The Cable

Dennis Ross, uber envoy

Multiple media and sources report tonight that former Clinton-era U.S. Mideast envoy Dennis Ross has accepted a position to serve as the Obama administration's "envoy at large" on Mideast issues.

"Executives at the Washington Institute for Near East Policy, the think-tank where Mr Ross works, told the organisation's board that Mr Ross had ‘accepted an invitation to join the Obama administration as ambassador-at-large' in a job ‘designed especially for him,' covering a range of issues from the Palestinian-Israeli conflict to Iran," the Financial Times reports.

A State Department official who asked to remain anonymous responded to the report, "Dennis would be usurping a few positions at once:  NEA A/S [Assistant Secretary for Near Eastern Affairs] (and PDAS, who deals with Iran), Policy Planning chief (one of his old positions), and would be jostling with P [under secretary of state for political affairs] on Iran -- and probably the new Elliott [Abrams] at NSC.  Seems like a lot of cooks, and the Secretary et al would always get the benefit of Dennis's advice without having to create a new position for him with staffing, 7th floor accommodations -- and lots of top heavy confusion."

A Democratic national security official said, "My sources said that Ross was choosing between jobs at NSC and State, and that the State one was narrower but had negotiating authority. This suggests to me that his own negotiating authority is pretty excellent."

Meantime, a Georgetown University student who asked to remain anonymous writes, "Today my middle east policy class with Professor Ross (Georgetown University) was canceled because, in the past 24 hours, he has reached an agreement with the Obama Administration to run the Iran Portfolio for the State Department (as according to a fellow professor)." The student's report could not immediately be confirmed.

A Washington Jewish community activist commented that of key Democratic Mideast hands being considered for top jobs in the Obama administration -- Ross, former U.S. Ambassador to Israel Martin Indyk, Obama advisor and former U.S. Ambassador to Egypt and Israel Daniel Kurtzer, and longtime former U.S. Mideast peace negotiator Aaron David Miller -- "Ross would be probably the most conventional,... I think. He is first of all a relativist. Kurtzer has been much more of a progressive, pushing much harder to press Israel, Miller even more so...Dennis is more a centrist."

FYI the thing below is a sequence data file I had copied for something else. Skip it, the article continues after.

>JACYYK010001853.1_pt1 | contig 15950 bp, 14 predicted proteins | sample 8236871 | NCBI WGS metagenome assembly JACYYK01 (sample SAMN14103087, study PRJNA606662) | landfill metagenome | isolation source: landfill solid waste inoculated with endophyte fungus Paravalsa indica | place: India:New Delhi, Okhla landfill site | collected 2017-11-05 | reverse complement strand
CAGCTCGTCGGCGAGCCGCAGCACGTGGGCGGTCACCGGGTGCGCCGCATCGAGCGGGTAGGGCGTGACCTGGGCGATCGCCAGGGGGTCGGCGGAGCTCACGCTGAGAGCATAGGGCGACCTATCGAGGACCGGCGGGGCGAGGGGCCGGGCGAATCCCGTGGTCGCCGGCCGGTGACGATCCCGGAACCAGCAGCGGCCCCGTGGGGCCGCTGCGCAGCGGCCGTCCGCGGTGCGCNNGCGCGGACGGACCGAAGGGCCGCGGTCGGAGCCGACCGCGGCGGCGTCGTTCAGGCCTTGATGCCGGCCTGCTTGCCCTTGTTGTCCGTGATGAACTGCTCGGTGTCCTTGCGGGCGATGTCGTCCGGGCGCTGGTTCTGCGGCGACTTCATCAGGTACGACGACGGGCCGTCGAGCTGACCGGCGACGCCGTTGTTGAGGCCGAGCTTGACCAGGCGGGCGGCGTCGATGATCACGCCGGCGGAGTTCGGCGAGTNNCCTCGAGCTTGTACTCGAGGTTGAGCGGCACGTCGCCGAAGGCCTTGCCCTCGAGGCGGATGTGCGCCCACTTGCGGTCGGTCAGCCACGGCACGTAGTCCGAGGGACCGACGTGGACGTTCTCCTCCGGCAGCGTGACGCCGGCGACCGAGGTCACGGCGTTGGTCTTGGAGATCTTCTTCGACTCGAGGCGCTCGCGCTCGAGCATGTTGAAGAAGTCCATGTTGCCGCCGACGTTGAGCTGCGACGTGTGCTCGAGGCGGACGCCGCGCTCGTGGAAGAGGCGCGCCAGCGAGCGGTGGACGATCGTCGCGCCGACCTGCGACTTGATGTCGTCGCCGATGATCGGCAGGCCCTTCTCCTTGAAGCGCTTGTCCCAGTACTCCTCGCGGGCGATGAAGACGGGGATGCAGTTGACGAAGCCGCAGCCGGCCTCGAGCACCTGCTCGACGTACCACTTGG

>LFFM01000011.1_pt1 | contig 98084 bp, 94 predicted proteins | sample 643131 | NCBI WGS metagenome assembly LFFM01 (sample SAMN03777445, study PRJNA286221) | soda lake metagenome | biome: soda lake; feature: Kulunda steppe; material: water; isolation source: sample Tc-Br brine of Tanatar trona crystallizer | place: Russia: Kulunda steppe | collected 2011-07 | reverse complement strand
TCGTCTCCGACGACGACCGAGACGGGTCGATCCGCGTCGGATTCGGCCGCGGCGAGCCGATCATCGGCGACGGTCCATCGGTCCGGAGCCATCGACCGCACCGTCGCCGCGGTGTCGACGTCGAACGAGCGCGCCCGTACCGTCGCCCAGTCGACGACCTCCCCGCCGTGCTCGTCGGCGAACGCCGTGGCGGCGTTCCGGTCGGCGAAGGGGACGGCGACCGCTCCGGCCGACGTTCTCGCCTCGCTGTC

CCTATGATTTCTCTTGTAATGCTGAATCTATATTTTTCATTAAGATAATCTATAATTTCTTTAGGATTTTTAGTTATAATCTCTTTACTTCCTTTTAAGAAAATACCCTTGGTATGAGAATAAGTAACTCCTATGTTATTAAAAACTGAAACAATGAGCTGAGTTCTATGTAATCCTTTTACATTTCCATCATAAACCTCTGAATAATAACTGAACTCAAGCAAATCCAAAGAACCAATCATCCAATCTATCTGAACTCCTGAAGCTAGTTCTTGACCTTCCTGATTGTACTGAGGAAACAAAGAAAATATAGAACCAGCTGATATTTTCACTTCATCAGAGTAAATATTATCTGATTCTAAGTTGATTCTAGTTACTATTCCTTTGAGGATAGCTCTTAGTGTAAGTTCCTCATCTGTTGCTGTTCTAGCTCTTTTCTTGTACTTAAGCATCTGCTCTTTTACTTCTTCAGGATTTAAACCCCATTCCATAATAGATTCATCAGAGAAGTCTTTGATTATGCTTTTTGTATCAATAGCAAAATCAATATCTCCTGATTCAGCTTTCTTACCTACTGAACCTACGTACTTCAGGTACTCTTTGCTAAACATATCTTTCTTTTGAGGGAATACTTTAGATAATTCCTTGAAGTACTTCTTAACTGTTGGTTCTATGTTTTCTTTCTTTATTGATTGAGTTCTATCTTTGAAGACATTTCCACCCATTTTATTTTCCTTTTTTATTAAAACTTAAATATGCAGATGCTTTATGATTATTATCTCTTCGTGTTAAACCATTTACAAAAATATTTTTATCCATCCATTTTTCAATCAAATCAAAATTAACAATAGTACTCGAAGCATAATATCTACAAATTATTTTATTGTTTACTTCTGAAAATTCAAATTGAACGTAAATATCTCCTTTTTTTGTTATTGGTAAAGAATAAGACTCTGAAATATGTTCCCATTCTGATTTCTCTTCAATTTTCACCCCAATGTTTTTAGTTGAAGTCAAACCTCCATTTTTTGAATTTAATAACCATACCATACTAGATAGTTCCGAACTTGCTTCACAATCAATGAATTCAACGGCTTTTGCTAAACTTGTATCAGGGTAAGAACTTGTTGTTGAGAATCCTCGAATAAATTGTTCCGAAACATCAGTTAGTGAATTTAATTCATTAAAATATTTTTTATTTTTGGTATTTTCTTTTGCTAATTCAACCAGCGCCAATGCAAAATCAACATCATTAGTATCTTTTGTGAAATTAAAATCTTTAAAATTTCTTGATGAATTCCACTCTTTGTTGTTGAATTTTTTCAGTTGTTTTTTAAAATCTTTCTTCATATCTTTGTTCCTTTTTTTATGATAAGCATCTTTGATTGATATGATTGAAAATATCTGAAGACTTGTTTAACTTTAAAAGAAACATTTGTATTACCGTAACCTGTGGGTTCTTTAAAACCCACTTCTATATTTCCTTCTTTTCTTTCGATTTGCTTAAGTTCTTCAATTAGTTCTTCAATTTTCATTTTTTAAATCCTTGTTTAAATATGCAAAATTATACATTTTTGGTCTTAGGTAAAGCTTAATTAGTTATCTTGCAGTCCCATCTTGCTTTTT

Another Washington Israel expert familiar with the team said, "I've gotten the impression with this 'envoy' system that there is a deliberate decentralization; no one person runs things the way Ross ran the peace process under Clinton. He has been particularly interested in Iran of late; ...I still continue to believe ... Ross will not have direct responsibility for Israeli-Palestinian peace; he's done that once and failed."

Officials with a Washington group that advocates for engagement with Iran, the National Iranian American Council, expressed concern at the reported appointment, noting that Ross was a signatory to a Bipartisan Policy Center report, which said that "a military strike is a feasible option and must remain a last resort to retard Iran's nuclear development."

Ross, a counselor and distinguished fellow at the Washington Institute for Near East Policy, has written op-eds advocating for U.S. engagement with Syria, and more cautiously, multi-party talks with Iran. "Statecraft requires recognizing where one has leverage and where one's adversaries have vulnerabilities," Ross wrote in an op-ed, "Talk with Syria," in The New Republic last year. He also campaigned for Obama among the Jewish community in Florida.

Ross did not respond to e-mailed queries over the past two days about his possible role in the Obama administration.

The Cable

Foreign Relations Committee up in the air, literally